Slowly, these fat-soluble molecules may cross the gut barrier into the bloodstream anc may trigger a “silent”, invisible yet real inflammatory response which proceeds without fever. LPS, hovewer, stimulate immune cells to produce cytokines like interleukin 1 (IL-1), interleukin 6 (IL-6) and tumor necrosis factor (TNF-alpha), which trigger inflammation in several tissues. Beside this possible hidden cause for cartilage degeneration, this mechanism has been invoked the onset of insulin-resistance and pancreatic beta-cell killing, which may lead to type 2 diabetes. This is why a balanced gut community is central for a general good health. Consumption of fermented foods like yogurt and kefir, a diet with a good ampunts of vegetal fibers and, where chosen, probiotic supplementation will allow this to happen. LPS are produced by aerobia species, which may be slowed down by lactobacilli or lactic bacteria (Lactobacillus, Bifidobacterium, Actinoplanes, ecc.), regular component of fermented or other functional foods.

A 2017 randoized clinical trial proved that probiotic L. casei Shirota supplementation ameliorated knee osteoarthrosis parameters in sick patients, compared to healthy individuals. As further confirmation, a couple of months ago has been officially published a clinical trial demonstrating that the oral administration of another living probiotic (L. rhamnosus) may improve pain and inflammation in the context of hand osteoarthrosis.

  • edited by Dr. Gianfrancesco Cormaci, PhD, specialist in Clinical Biochemistry.

Scientific references

Jhun J, Cho KH, Lee DH et al. Cells. 2021 Apr; 10(5):1057.

Silvestre MP et al. Nutrients. 2020 Nov 12; 12(11):3469. 

de Sire A, de Sire R et al. Nutrients. 2020 Feb 22; 12(2):574.

Henrotin Y et a. Cartilage. 2019 Apr 13:1947603519841674.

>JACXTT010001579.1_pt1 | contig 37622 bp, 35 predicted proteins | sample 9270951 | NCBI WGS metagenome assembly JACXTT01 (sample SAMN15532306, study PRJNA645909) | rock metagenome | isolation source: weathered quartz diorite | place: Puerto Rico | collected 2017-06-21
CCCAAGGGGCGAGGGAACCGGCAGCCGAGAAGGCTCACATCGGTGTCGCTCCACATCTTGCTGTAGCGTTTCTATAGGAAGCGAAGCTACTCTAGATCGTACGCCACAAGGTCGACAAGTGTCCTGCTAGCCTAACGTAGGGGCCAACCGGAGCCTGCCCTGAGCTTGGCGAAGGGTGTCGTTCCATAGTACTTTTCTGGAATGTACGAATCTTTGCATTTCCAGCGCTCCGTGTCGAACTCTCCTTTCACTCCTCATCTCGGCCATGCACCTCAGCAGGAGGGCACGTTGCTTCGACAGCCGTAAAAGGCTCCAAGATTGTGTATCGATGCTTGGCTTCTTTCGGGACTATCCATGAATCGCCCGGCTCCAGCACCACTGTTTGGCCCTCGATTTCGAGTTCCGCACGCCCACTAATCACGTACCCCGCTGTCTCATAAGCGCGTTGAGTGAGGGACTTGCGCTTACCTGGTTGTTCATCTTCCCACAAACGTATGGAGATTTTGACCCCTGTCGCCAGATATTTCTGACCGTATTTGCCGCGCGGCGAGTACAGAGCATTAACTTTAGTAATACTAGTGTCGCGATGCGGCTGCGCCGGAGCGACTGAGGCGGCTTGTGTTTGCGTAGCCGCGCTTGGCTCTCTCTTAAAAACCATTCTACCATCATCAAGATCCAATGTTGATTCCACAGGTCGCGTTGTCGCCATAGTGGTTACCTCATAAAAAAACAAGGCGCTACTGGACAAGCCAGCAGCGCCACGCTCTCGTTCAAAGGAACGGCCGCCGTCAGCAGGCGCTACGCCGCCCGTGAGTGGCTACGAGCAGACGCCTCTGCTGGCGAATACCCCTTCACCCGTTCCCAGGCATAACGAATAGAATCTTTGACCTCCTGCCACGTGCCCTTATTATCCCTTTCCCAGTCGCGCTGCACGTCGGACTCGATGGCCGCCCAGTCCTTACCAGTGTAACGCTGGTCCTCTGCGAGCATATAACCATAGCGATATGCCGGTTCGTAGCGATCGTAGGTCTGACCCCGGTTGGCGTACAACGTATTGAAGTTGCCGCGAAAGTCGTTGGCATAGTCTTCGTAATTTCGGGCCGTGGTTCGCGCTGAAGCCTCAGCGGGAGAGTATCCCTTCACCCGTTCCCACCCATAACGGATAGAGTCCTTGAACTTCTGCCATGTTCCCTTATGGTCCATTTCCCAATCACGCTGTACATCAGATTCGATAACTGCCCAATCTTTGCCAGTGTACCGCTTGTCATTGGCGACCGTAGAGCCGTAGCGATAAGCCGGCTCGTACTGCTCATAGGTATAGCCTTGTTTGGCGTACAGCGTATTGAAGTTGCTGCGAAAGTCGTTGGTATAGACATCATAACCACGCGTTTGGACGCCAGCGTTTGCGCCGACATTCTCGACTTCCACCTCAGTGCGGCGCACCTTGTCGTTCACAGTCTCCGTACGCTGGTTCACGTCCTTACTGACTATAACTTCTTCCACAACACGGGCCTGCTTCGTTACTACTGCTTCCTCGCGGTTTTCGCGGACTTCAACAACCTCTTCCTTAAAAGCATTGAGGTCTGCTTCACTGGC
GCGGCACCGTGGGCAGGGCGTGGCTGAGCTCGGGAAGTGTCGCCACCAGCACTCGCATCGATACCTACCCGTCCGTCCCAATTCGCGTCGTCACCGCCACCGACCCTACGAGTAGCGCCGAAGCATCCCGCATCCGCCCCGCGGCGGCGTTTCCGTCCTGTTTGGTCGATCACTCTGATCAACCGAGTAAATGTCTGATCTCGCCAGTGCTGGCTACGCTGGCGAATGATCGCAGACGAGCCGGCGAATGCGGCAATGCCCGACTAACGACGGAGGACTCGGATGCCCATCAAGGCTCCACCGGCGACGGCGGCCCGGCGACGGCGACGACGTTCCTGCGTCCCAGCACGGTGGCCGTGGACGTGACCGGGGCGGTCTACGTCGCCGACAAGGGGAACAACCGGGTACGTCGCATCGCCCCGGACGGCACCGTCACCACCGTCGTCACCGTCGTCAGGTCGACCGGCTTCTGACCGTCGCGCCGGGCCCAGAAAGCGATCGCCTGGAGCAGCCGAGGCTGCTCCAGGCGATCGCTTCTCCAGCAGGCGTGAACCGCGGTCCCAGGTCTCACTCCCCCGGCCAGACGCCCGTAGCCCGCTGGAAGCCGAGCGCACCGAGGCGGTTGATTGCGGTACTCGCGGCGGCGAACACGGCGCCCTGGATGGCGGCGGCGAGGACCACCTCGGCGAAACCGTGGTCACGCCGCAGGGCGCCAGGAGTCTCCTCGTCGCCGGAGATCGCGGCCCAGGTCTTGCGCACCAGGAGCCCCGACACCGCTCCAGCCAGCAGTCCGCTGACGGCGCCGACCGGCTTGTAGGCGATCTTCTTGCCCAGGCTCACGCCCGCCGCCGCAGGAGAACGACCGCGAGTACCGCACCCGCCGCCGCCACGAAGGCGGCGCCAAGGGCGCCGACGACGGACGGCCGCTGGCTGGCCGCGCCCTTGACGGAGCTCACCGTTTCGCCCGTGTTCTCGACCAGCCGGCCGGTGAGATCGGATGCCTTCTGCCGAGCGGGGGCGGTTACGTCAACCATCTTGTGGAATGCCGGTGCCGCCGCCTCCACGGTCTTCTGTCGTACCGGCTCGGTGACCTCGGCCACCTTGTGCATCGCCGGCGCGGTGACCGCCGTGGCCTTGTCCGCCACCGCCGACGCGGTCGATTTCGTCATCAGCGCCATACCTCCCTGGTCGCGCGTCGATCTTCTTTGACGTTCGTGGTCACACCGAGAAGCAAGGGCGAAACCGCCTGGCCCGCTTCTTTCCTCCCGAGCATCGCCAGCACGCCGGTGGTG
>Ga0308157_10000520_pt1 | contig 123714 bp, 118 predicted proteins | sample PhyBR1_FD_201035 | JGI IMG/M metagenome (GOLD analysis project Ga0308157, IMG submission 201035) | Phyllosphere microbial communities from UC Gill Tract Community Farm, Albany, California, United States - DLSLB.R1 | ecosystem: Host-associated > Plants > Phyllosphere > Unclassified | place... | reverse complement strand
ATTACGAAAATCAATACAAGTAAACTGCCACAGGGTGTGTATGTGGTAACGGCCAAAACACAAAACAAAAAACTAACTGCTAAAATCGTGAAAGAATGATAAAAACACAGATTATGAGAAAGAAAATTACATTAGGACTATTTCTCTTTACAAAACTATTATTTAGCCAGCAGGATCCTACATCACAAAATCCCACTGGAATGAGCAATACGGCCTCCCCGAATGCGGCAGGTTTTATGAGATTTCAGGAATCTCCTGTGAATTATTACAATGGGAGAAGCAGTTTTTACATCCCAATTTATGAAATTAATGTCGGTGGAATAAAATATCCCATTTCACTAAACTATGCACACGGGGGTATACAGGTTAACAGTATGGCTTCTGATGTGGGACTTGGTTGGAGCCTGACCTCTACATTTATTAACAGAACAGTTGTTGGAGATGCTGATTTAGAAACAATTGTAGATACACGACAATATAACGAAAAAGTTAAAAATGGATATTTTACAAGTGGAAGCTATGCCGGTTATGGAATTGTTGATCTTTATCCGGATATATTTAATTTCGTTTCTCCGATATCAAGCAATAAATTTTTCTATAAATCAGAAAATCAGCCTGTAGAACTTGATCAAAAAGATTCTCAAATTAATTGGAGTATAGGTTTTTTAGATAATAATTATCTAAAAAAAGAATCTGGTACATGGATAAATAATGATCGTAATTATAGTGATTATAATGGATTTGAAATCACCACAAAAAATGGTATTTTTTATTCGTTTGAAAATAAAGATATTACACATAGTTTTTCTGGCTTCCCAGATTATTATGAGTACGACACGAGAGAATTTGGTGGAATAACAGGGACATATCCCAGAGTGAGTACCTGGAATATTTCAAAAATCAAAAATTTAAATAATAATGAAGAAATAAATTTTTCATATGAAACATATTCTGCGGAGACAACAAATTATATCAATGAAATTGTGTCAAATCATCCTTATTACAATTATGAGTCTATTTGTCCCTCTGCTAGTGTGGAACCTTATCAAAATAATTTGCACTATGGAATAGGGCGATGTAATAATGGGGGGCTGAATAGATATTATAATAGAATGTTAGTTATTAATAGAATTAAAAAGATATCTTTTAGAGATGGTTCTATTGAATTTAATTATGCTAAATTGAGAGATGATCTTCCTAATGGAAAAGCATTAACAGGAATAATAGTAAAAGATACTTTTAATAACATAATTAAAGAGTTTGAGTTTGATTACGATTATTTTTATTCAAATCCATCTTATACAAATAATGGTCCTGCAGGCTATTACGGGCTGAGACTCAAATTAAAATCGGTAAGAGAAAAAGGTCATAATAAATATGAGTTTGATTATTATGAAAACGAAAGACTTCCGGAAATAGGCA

Lei M et al. Benef Microbes. 2017 Oct 13; 8(5):697-703.

Larrañaga-Vera A et al. Arthritis Res Ther. 2017; 19(1):264.

Meo Burt P et al. Endocrinology. 2016; 157(12):4602-4614.

Huang ZM et al. Osteoarthr Cartilage. 2016; 24(7):1246-53.

de Munter W et al. Osteoarthr Cartilage 2016; 24(5):844-55.

Collins KH et al. Osteoarthr Cartilage 2015; 23(11):1989-98.

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Dott. Gianfrancesco Cormaci

Medico Chirurgo, Specialista; PhD. a CoFood s.r.l.
- Laurea in Medicina e Chirurgia nel 1998 (MD Degree in 1998) - Specialista in Biochimica Clinica nel 2002 (Clinical Biochemistry residency in 2002) - Dottorato in Neurobiologia nel 2006 (Neurobiology PhD in 2006) - Ha soggiornato negli Stati Uniti, Baltimora (MD) come ricercatore alle dipendenze del National Institute on Drug Abuse (NIDA/NIH) e poi alla Johns Hopkins University, dal 2004 al 2008. - Dal 2009 si occupa di Medicina personalizzata. - Guardia medica presso strutture private dal 2010 - Detentore di due brevetti sulla preparazione di prodotti gluten-free a partire da regolare farina di frumento enzimaticamente neutralizzata (owner of patents concerning the production of bakery gluten-free products, starting from regular wheat flour). - Responsabile del reparto Ricerca e Sviluppo per la società CoFood s.r.l. (Leader of the R&D for the partnership CoFood s.r.l.) - Autore di articoli su informazione medica e salute sul sito www.medicomunicare.it (Medical/health information on website) - Autore di corsi ECM FAD pubblicizzati sul sito www.salutesicilia.it